Too Many Redirects? Here’s the Fix
No doubt that redirects are useful. Who wants to end up on a 404 page after clicking a link they thought was interesting? Beyond user experience, redirects play a part in SEO purposes.
Redirects forward both visitors and crawlers to another page. This is great for redirecting HTTP URLs to the HTTPS version once you get an SSL certificate for your site. Another great application is for redirecting a deleted page’s URL to another.
Although redirects are good, implementing them poorly can affect your website negatively. You don’t want to hinder your SEO efforts from something that can be easily fixed and properly implemented with the right knowledge.
What is a redirect?
A redirect is when the URL that the user requests is forwarded to a different destination URL. They can be implemented for various reasons.
There are also different kinds of redirects.
The most common one is the 301 “Moved Permanently” redirect where the requested URL goes to a different URL. This kind of redirect also transfers link equity among important signals like PageRank.
This kind of redirect is permanent for the page you are redirecting. Otherwise, it’s best to use a temporary redirect.
Another one is the 302 “Found” status code. This request means that the page was found but in a different location meaning it was moved but only temporarily.
Ultimately, it’s signaling that the page will come back. Furthermore, these redirects don’t forward PageRank.
Whenever you change a page’s URL, you need to implement a redirect to avoid 404 errors. Otherwise, lacking in necessary redirects negatively affects user experience and your site’s SEO.
On the other hand, you can have too many redirects. These show in the form of redirect chains.
Redirect chains can happen then you implement a 301 redirect from Page A to Page B, but later in the future create a redirect from Page B to Page C.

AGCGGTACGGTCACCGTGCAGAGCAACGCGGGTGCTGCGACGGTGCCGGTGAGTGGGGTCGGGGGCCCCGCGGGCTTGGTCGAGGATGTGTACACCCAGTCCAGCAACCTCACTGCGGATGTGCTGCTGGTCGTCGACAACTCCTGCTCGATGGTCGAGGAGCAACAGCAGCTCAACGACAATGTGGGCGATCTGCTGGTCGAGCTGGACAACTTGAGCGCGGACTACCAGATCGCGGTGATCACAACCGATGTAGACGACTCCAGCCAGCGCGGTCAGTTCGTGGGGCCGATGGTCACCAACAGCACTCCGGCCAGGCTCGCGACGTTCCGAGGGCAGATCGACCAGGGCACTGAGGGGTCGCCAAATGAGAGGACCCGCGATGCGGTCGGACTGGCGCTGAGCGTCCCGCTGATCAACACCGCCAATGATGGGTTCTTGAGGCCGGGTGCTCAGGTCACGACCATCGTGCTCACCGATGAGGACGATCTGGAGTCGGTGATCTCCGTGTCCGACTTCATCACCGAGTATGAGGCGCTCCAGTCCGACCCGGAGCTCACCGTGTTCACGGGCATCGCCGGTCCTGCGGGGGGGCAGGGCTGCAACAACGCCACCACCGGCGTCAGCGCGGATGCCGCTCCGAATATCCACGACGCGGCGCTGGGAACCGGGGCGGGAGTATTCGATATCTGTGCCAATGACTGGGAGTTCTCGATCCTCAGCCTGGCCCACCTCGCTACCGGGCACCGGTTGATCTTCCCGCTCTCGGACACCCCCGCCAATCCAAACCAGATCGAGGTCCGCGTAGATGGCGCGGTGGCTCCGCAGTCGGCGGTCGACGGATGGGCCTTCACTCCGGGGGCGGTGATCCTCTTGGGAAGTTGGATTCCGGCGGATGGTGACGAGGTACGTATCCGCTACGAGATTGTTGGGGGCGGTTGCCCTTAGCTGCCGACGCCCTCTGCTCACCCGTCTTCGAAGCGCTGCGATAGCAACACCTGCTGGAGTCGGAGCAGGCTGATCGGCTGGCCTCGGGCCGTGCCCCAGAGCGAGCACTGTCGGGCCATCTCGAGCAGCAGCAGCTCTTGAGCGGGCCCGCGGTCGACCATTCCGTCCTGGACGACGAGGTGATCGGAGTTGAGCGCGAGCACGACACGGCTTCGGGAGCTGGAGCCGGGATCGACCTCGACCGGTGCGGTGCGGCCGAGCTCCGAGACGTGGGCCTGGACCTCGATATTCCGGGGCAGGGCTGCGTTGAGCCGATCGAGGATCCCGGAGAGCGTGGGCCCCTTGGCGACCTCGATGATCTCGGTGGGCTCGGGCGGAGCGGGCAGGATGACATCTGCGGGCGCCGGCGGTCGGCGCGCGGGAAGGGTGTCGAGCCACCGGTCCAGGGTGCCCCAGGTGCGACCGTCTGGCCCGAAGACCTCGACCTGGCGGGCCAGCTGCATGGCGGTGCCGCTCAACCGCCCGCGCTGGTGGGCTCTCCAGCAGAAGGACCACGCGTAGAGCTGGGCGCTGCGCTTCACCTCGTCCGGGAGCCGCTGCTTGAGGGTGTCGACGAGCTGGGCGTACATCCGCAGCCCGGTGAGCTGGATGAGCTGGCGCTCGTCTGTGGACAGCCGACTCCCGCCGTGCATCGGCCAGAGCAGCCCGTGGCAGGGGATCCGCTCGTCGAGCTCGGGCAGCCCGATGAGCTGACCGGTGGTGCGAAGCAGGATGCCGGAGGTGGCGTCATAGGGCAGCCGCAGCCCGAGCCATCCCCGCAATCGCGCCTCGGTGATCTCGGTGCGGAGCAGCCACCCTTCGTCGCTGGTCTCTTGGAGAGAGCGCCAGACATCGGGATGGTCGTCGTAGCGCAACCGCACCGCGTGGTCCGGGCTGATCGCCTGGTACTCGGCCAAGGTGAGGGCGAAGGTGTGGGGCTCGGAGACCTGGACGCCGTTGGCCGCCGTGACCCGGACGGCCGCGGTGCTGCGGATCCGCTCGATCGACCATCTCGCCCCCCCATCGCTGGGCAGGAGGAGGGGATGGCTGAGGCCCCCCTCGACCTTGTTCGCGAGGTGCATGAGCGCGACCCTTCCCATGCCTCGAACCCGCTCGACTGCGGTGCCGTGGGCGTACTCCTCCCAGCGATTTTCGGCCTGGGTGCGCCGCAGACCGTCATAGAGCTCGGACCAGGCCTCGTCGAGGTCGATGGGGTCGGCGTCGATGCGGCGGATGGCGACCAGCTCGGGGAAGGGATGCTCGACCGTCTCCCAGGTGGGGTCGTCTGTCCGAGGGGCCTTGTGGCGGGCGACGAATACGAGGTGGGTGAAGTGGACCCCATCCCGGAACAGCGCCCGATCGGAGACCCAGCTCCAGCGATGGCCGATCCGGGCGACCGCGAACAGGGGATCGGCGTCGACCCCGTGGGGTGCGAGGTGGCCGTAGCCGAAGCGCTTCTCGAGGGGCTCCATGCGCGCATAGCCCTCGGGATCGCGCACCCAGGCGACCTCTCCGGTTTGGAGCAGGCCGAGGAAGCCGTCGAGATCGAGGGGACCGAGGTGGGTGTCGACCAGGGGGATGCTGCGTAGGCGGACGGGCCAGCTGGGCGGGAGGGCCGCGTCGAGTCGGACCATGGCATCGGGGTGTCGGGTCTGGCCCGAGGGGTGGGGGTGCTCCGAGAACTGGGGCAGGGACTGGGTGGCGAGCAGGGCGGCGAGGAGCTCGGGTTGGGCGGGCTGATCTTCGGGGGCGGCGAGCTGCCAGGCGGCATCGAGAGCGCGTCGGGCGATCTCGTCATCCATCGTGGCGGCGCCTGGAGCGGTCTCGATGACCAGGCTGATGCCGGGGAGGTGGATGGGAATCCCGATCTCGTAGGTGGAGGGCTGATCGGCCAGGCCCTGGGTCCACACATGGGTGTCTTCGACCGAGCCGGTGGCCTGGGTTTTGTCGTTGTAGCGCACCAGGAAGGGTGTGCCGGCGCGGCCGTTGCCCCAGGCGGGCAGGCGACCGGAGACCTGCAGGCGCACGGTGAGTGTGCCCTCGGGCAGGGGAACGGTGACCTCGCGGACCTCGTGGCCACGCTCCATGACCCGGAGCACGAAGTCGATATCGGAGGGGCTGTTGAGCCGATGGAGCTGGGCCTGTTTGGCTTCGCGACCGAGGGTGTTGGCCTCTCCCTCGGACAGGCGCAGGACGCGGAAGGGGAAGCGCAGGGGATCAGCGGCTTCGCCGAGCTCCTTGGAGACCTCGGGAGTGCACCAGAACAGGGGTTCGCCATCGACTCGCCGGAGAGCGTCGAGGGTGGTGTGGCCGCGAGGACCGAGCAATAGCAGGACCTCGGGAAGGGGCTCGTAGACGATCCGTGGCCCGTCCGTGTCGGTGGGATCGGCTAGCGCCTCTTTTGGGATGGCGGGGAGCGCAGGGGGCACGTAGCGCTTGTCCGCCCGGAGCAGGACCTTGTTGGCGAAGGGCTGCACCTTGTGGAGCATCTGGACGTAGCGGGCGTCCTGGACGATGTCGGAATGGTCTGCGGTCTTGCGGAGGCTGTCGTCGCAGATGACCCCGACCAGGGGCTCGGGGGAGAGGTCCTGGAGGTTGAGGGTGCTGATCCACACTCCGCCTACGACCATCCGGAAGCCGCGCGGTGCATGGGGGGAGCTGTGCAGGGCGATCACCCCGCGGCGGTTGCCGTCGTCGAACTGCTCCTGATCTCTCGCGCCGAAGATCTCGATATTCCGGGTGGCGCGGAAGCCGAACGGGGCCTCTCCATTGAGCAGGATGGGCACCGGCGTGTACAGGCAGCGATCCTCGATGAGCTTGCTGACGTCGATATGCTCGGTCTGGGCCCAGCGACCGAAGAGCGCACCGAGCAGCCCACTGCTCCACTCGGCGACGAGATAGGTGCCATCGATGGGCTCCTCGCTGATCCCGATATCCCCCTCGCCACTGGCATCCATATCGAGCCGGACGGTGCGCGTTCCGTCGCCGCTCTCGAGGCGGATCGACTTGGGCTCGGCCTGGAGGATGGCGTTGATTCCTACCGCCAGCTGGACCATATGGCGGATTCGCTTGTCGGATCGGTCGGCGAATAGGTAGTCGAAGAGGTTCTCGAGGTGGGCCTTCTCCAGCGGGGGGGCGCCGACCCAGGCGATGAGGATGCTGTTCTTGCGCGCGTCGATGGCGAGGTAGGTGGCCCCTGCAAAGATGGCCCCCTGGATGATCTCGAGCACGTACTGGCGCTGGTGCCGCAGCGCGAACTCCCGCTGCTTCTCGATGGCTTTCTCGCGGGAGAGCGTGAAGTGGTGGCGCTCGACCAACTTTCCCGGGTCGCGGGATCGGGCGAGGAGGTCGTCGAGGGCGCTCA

Page A redirects twice because of this.
Another possible redirect chain is when an HTTP URL redirects to its HTTPS URL, www URL redirects to a non-www URL, and/or URL without a trailing slash (“/”) redirects to a URL with a trailing slash. It can be a combination of these three URL features.
An example of how this can happen is if you change your URL from a www version to a naked URL, without www. That’s one redirection.
Then, you decide to get an SSL certificate for your site and need to migrate to HTTPS. So now your url redirects from an HTTP naked URL to an HTTPS naked URL.
Then there’s redirection after a domain change. It gets pretty confusing.
To see if your website has redirect chains, run it through a program like Screaming Frog or Ahrefs Site Audit Tool.
At Markitors, we use Ahrefs which checks for redirect chains among other website issues.
Impact on SEO
Redirect chains are harmful to your website for several reasons. It impacts site speed because of the extra steps to get to the final page in the chain.
Redirect chains also make it hard for bots to crawl your site. This is because it takes some time to get to the final URL and because crawlers have limited resources and will abandon your redirect chain eventually.
When it comes to PageRank however, redirects don’t lose them according to Gary Illyes, a Google webmaster trends analyst.
So don’t fret about implementing 30x redirects as long as you don’t create a chain or loop.
30x redirects don’t lose PageRank anymore.
— Gary “鯨理” Illyes (@methode) July 26, 2016
How do we fix it?
One way to fix a redirect chain is to delete the redirect from Page A to Page B. Then, we can add a redirect from Page A to Page C, so that both Page A and Page B point to Page C.
Overall, it’s about being mindful of previous redirections when you’re trying to add new ones.
In conclusion, be careful when it comes to redirects. Redirect chains impact your website negatively, but the fix is easy. Now go forth and fix any redirect issues on your website.